Then you have “Max Payne,” a video-game-based movie that continues the genre’s perfect record of every single video-game-based movie being bad. (You’re thinking the first “Resident Evil” was an exception, but you’re mistaken.) My review is at Cinematical.

At Film.com, I’ve reviewed “Sex Drive,” a derivative but often very funny raunchy teen comedy.

I wish I had thought of referring to “The Secret Life of Bees” as “Oprah’s Book Club: The Movie,” but someone online beat me to it. Anyway, it’s a pretty generic, albeit well-meaning, drama set in 1964 in South Carolina.

Finally, Oliver Stone’s “W.” opens today having been screened in just about every other major and semi-major market except Portland. We have no idea why. The reason Lionsgate gave us, that it had to do with “market size,” was an obvious falsehood, given that it screened in many markets smaller than us. I’ll have a review this weekend. If nothing else, I’m pretty sure it will wind up being the shortest title of the year.

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Friday movie roundup – Oct. 10

Friday, October 10th, 2008

It’s a very C+ kind of week for movies, with nothing terrible but nothing really great, either.

The best of the bunch is “City of Ember,” based on a young-adult novel about an underground city. Lots of fun for the whole family, and Bill Murray plays the idiot mayor!

“Body of Lies” is a body of meh.

“The Express” (reviewed at Film.com) takes the express train to Mehville. It’s about college football legend Ernie Davis, who surely deserves a more interesting and imaginative biopic than this one.

“RocknRolla” (reviewed at Cinematical) is Guy Ritchie’s latest “Snatch” remake.

Finally, there’s “Quarantine,” which is one of Hollywood’s Shameful Secrets©, and it must be quite shameful indeed: A screening was scheduled, and then canceled. Except that they didn’t actually cancel it — they just told the critics they did. It was still held Thursday night, with the public invited. Apparently it was the same scenario in a number of cities. Nice work, Screen Gems! I’ll have a review this weekend.

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Friday movie roundup – Oct. 3

Friday, October 3rd, 2008

If you were a movie critic this week, you’d be as busy as the proverbial one-legged man in the proverbial butt-kicking contest. And when I say “proverbial,” I really mean it’s mentioned in the book of Proverbs. Look it up!

Let’s run through today’s reviews alphabetically:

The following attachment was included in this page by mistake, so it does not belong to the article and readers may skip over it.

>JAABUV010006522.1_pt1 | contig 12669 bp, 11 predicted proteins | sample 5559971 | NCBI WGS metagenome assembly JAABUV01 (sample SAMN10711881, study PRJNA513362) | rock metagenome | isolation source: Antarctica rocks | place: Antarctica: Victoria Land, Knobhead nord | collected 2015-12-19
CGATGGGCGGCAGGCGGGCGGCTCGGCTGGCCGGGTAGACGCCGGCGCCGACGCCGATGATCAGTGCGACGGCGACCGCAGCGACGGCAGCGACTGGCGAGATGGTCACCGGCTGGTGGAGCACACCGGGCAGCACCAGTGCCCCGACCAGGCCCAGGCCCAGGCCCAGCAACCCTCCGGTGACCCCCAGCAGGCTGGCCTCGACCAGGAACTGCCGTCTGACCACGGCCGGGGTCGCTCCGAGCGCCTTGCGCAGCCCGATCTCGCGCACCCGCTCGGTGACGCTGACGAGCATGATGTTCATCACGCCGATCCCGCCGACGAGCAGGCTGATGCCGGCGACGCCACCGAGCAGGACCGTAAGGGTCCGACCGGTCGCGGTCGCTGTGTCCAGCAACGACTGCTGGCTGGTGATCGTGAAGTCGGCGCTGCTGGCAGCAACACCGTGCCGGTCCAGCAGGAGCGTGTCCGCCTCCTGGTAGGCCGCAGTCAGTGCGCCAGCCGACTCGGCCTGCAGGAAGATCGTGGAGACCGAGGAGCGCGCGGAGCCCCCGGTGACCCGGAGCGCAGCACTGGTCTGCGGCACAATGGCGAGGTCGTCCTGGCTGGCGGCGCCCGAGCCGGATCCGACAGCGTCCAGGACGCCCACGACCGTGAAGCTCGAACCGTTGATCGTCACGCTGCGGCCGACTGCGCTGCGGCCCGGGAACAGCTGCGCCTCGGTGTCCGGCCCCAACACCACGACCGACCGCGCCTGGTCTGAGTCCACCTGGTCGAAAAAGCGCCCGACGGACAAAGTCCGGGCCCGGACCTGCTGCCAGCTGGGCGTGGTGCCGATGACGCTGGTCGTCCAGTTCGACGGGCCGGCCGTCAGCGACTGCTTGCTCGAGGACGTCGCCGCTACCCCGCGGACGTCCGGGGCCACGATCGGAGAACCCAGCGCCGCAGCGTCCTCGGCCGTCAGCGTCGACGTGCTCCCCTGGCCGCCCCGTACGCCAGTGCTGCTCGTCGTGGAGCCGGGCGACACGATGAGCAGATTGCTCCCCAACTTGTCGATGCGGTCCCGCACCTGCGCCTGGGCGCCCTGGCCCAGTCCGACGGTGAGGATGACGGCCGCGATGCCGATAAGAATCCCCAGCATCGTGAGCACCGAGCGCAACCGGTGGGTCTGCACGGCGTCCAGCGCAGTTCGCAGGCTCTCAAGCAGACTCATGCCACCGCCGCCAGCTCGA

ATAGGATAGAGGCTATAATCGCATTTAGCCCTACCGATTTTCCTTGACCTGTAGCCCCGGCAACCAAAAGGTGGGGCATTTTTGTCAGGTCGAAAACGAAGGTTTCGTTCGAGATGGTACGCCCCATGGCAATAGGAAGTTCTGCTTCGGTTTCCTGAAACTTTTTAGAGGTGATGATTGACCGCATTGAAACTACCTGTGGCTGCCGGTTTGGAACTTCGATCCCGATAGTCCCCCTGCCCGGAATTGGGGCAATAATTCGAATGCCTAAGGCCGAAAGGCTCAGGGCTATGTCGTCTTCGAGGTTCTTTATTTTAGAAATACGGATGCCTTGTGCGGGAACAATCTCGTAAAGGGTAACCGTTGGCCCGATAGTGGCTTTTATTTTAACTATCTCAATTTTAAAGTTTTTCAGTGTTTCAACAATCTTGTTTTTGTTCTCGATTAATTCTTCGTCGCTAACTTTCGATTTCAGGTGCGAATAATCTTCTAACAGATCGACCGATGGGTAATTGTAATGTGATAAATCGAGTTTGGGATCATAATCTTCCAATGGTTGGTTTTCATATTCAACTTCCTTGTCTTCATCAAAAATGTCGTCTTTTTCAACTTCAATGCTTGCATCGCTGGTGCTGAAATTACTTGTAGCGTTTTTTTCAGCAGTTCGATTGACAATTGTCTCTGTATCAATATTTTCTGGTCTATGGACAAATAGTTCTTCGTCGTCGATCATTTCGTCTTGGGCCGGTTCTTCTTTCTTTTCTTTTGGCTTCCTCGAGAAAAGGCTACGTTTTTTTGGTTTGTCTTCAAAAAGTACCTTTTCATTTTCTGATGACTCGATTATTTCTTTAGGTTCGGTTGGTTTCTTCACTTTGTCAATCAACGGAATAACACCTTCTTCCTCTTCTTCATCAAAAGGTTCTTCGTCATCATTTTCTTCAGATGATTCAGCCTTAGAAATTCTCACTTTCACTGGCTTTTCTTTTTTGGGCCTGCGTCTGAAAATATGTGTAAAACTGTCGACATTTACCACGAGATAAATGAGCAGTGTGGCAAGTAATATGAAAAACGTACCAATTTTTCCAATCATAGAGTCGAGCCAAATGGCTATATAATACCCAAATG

“An American Carol,” a right-wing spoof about a Michael Moore-ish figure being taught patriotism, is one of Hollywood’s Shameful Secrets®. I intend to review it this weekend.

“Appaloosa” (review at Cinematical) is an entertaining Western starring Ed Harris and Viggo Mortensen that gets just a little soggy near the end. Two-thirds of it is vastly enjoyable, though.

“Beverly Hills Chihuahua” (review at Cinematical) belies its horrific trailer and is actually fairly charming and innocuous. I even laughed a few times!

“Blindness,” in which everyone except Julianne Moore mysteriously goes blind, will have to wait. I was prevented from seeing it not by blindness but by scheduling problems. Look for a review this weekend-ish.

“Flash of Genius”: Meh. True story. A guy invents something, then the Ford Motor Company steals it, then he fights them. Meh.

“How to Lose Friends & Alienate People” (review at Film.com) also gets a “meh,” which is disappointing, because I do love the star, Simon Pegg. He’s miscast, though, as an oblivious jerk.

“Nick & Norah’s Infinite Playlist,” about two teenagers falling in love over the course of one magical night in New York City, is hilarious, sweet, and effortlessly real. It captures the emotions of such an evening very nicely. Michael Cera for the win!

“Religulous” shows Bill Maher interviewing people who believe in God, making fun of them, then insisting everyone should just take his word for it that God is imaginary. Thanks, Bill! Will do!

Finally, if you’re near Portland this evening and have a radio within earshot, tune that radio to 101.1 KUFO at around 7:00 to hear me on the Cort & Fatboy show discussing some of these new releases. I believe listening online is also a possible thing that can be done. Usually my pal Mike Russell does the movie thing for C&F, but he’s out of town or sick or in rehab or something, so I’m filling in. Fun times for everyone! Except possibly Mike!

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Friday movie round up – Sept. 26

Friday, September 26th, 2008

Busy week! Good heavens! So many movies!

“Miracle at St. Anna,”
Spike Lee’s World War II epic about four black soldiers behind enemy lines in Italy, is the one that I think is the best of the new releases, though I note that I am in the distinct minority in liking it at all. I’m curious to read the other critics’ reviews and see what it is they found so disagreeable, because I quite enjoyed it.

“Nights in Rodanthe,” reviewed at Film.com, is based on a book by Nicholas Sparks, and … I’m guessing I can probably stop there.

“Eagle Eye”! Shia LaBeouf! Paranoid techno-thriller! Meh!

“Choke” is based on a novel by Chuck Palahniuk (“Fight Club”), and while it’s not as good as a movie based on a Palahniuk novel ought to be, it’s not bad. Sam Rockwell helps a lot a the main character, a sex-addicted colonial-village re-enactor.